Claims (18)

What is claimed is:
1. A method for representation and rendering of a three-dimensional object, comprising the steps of:
converting original data of a three-dimensional object into Binary Volumetric Octree (BVO) format, where color is attributed to each BVO vertex corresponding to coordinates of points belonging to object surface, said color being the average of colors of object surface points whose coordinates are inside a cube representing a three-dimensional image element, voxel, corresponding to given BVO vertex; and
rendering the BVO by hierarchical traversal of the octree from root vertex to leaves, said rendering including obtaining local three-dimensional coordinates of centers of voxels corresponding to BVO leaves, transforming the obtained three-dimensional coordinates into two-dimensional coordinates of the voxel center and information of size of the projected voxel image, and generating and displaying, for each BVO leaf, a corresponding splat covering the projected voxel image area and using color information, the three-dimensional object being visualized by a plurality of the displayed splats.
2. The method according to claim 1, wherein said original data of a three-dimensional object is a set of depth images, or polygonal model data, or a set of colored points.
3. The method according to claim 1, wherein said hierarchical traversal of the octree is performed in order from BVO voxels farthermost from a viewer to closer BVO voxels.
4. The method according to claim 2, wherein said hierarchical traversal of the octree is performed in order from BVO voxels farthermost from a viewer to closer BVO voxels.
5. The method according to claim 1, wherein before said traversal of the octree said method comprises computing:
fT(i,σi)=T2i−1σi
where T is 4×4 matrix of coordinate type transformation,
σi is any four-dimensional vector whose elements are 0 or 1,
i is an integer taking a value from 0 to the height of the BVO being analyzed, and using the obtained results in hierarchical transformation of three-dimensional coordinates into two-dimensional coordinates, while computing Fi for each BVO vertex:
F i = j = i n f T ( i , σ j ) = f T ( i , σ i ) = F i + 1 = F i ( σ i , F i + 1 )
Figure US20030052878A1-20030320-M00006
which gives, after traversal of the entire path from BVO root vertex to leaves, for every BVO leaf specified by local coordinates (x,y,z):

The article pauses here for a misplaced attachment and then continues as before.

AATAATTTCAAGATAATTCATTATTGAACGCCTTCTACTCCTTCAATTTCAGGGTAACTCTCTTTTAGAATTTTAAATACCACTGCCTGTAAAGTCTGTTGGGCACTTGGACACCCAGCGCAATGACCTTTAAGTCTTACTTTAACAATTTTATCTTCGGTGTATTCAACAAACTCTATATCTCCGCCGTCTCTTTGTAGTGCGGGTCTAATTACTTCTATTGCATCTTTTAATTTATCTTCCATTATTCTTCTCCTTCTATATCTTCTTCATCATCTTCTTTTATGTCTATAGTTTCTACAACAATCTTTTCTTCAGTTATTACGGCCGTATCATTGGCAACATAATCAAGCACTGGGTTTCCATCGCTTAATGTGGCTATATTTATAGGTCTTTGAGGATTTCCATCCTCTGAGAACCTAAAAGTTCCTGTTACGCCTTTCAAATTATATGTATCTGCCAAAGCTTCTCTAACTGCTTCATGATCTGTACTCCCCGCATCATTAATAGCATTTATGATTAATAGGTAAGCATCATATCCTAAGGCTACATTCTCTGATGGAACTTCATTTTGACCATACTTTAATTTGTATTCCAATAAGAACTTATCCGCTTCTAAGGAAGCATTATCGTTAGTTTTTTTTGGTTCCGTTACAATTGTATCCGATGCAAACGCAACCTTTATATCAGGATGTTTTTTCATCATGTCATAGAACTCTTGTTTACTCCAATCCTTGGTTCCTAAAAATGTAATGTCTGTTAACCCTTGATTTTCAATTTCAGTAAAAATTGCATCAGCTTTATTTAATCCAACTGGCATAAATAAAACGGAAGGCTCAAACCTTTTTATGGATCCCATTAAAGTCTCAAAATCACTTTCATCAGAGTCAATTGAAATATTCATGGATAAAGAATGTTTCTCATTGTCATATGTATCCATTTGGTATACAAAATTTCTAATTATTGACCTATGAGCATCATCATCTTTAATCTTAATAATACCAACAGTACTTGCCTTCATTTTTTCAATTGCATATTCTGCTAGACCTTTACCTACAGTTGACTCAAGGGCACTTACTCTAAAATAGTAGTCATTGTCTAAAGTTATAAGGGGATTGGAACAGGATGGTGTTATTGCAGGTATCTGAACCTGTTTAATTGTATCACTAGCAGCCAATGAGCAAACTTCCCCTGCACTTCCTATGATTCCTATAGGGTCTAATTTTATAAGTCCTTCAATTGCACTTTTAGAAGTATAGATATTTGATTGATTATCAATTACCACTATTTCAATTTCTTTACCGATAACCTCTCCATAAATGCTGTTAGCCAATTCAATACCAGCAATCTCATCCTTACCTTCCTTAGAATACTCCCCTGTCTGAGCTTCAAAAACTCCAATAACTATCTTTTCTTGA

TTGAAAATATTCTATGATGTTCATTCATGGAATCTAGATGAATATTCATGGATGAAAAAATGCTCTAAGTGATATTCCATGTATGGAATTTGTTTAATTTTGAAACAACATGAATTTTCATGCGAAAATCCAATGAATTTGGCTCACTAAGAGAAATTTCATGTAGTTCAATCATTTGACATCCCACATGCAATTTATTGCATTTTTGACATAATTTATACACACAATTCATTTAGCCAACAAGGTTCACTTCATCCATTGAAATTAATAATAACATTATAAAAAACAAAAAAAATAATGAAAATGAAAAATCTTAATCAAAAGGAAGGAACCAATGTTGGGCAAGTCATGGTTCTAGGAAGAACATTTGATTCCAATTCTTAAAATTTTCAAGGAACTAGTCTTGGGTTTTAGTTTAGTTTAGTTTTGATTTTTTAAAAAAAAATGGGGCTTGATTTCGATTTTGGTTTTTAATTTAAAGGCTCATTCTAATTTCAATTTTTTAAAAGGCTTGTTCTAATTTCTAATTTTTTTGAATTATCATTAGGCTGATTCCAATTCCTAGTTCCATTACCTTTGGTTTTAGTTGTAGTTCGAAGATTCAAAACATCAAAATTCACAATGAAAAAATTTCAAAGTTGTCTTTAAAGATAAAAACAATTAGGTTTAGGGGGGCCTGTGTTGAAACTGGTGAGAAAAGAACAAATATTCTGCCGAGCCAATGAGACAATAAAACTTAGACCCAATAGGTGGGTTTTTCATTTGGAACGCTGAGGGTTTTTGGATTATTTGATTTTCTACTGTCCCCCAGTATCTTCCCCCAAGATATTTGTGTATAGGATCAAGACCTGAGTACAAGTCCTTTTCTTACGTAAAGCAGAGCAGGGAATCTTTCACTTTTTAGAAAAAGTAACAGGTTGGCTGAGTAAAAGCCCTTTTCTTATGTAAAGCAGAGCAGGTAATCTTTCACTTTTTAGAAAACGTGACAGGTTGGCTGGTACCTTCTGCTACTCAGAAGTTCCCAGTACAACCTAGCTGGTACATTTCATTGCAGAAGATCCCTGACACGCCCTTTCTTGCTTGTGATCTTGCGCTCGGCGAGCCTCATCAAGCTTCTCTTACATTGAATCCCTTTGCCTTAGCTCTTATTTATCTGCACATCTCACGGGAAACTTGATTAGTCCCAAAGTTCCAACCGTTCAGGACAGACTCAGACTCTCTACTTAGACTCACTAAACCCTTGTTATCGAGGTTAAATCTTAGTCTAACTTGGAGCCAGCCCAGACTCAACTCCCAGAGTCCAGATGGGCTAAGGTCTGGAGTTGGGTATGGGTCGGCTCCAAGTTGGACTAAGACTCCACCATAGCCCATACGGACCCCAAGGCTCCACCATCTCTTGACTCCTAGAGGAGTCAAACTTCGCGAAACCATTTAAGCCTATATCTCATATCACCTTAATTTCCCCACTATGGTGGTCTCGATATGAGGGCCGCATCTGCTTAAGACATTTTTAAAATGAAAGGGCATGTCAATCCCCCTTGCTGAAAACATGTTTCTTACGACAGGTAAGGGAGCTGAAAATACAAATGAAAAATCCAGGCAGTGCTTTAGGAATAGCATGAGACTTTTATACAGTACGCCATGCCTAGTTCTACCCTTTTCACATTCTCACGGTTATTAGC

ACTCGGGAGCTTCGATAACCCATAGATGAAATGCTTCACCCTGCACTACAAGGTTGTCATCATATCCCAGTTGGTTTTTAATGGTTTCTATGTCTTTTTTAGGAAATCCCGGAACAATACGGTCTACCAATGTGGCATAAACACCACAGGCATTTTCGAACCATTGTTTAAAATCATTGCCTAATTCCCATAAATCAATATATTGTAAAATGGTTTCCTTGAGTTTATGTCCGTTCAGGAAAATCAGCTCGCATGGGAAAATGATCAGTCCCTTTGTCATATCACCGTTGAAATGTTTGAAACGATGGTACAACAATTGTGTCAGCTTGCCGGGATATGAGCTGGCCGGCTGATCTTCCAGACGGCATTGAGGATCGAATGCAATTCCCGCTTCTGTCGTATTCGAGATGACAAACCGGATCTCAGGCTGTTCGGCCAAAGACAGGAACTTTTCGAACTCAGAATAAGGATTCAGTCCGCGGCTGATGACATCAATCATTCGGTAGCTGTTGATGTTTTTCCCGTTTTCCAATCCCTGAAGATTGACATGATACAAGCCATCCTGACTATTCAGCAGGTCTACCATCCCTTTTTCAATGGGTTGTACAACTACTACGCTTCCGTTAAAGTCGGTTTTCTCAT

Tv=F1(σ1, F2(σ2 . . . Fnn) . . . ))
where σi is determined by the expression using binary record of coordinates:
v = ( x y z 1 ) = ( ( σ x n σ x 2 σ x 1 ) ( σ y n σ y 2 σ y 1 ) ( σ z n σ z 2 σ z 1 ) ( 0 01 ) ) = i = 1 n 2 i - 1 σ i
Figure US20030052878A1-20030320-M00007
6. The method according to claim 2, wherein before said traversal of the octree said method comprises computing:
fT(i,σi)=T2i−1σi
where T is 4×4 matrix of coordinate type transformation,
σi is any four-dimensional vector whose elements are 0 or 1,
i is an integer taking a value from 0 to the height of the BVO being analyzed, and using the obtained results in hierarchical transformation of three-dimensional coordinates into two-dimensional coordinates, while computing Fi for each BVO vertex:
F i = j = i n f T ( i , σ j ) = f T ( i , σ i ) = F i + 1 = F i ( σ i , F i + 1 )
Figure US20030052878A1-20030320-M00008
which gives, after traversal of the entire path from BVO root vertex to leaves, for every BVO leaf specified by local coordinates (x,y,z):
Tv=F1(σ1, F2(σ2 . . . Fnn) . . . ))
where σi is determined by the expression using binary record of coordinates:
v = ( x y z 1 ) = ( ( σ x n σ x 2 σ x 1 ) ( σ y n σ y 2 σ y 1 ) ( σ z n σ z 2 σ z 1 ) ( 0 01 ) ) = i = 1 n 2 i - 1 σ i
Figure US20030052878A1-20030320-M00009
7. The method according to claim 3, wherein before said traversal of the octree said method comprises computing:
fT(i,σi)=T2i−i
where T is 4×4 matrix of coordinate type transformation,
σi is any four-dimensional vector whose elements are 0 or 1,
i is an integer taking a value from 0 to the height of the BVO being analyzed, and using the obtained results in hierarchical transformation of three-dimensional coordinates into two-dimensional coordinates, while computing Fi for each BVO vertex:
F i = j = i n f T ( i , σ j ) = f T ( i , σ i ) = F i + 1 = F i ( σ i , F i + 1 )
Figure US20030052878A1-20030320-M00010
which gives, after traversal of the entire path from BVO root vertex to leaves, for every BVO leaf specified by local coordinates (x,y,z):
Tv=F1(σ1,F2(σ2 . . . Fn(σn) . . . ))
where σi is determined by the expression using binary record of coordinates:
v = ( x y z 1 ) = ( ( σ x n σ x 2 σ x 1 ) ( σ y n σ y 2 σ y 1 ) ( σ z n σ z 2 σ z 1 ) ( 0 01 ) ) = i = 1 n 2 i - 1 σ i
Figure US20030052878A1-20030320-M00011
8. A three-dimension object representation and rendering apparatus, comprising: